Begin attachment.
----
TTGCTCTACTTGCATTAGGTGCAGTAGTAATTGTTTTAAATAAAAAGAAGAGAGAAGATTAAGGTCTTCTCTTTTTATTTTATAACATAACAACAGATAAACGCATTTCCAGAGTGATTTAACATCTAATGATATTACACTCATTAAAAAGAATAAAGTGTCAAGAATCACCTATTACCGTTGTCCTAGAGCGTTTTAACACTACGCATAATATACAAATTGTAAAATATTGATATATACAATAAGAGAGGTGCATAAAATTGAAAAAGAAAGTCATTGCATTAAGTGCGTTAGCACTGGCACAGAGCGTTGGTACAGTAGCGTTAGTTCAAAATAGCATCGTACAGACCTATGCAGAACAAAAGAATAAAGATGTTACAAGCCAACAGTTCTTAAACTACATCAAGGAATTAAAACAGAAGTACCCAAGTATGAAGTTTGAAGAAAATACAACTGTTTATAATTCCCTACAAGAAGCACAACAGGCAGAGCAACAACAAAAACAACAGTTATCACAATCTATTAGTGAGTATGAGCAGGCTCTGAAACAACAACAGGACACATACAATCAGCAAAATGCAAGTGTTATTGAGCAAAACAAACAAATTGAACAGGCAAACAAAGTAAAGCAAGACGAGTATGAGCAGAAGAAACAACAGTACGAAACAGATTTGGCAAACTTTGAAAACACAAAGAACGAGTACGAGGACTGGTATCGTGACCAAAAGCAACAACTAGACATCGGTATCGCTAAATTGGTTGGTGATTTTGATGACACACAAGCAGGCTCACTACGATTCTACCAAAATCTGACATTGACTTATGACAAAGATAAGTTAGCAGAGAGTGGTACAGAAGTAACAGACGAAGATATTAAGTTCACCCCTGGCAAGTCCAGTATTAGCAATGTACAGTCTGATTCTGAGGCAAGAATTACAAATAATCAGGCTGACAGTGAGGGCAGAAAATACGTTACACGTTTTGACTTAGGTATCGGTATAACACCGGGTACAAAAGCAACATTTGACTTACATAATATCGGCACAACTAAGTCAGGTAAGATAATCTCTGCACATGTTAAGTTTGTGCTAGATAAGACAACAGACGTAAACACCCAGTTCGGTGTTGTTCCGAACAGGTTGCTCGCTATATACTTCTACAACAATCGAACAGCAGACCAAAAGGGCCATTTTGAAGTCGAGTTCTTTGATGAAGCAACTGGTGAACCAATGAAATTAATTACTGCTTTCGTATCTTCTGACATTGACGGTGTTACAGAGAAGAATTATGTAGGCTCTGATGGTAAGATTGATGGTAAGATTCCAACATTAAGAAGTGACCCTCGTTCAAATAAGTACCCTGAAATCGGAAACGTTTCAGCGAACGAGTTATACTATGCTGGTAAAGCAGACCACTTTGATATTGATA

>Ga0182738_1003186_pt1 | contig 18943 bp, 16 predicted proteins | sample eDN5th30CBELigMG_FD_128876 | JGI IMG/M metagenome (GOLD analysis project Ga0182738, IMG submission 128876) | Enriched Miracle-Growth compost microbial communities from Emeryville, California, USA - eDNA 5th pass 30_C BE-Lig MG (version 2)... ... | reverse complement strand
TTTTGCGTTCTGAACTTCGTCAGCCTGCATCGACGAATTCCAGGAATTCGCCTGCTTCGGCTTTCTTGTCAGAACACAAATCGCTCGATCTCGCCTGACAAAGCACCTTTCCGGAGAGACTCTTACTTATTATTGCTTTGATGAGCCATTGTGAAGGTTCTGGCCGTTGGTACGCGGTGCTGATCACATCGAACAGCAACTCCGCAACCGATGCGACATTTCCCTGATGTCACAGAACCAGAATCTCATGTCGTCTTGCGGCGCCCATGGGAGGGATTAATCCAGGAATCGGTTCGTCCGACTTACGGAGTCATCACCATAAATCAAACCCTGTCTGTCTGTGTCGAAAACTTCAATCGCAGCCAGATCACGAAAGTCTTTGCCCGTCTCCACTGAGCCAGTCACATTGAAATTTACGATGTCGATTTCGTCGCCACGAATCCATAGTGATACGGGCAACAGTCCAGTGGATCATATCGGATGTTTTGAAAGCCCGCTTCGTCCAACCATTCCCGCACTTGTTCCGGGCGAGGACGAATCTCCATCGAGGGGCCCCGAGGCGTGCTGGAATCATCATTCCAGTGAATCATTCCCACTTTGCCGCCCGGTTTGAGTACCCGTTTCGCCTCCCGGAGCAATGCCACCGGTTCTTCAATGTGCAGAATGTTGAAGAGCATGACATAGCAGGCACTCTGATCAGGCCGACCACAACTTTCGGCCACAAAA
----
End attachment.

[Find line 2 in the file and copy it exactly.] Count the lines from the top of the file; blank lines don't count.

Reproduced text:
>Ga0182738_1003186_pt1 | contig 18943 bp, 16 predicted proteins | sample eDN5th30CBELigMG_FD_128876 | JGI IMG/M metagenome (GOLD analysis project Ga0182738, IMG submission 128876) | Enriched Miracle-Growth compost microbial communities from Emeryville, California, USA - eDNA 5th pass 30_C BE-Lig MG (version 2)... ... | reverse complement strand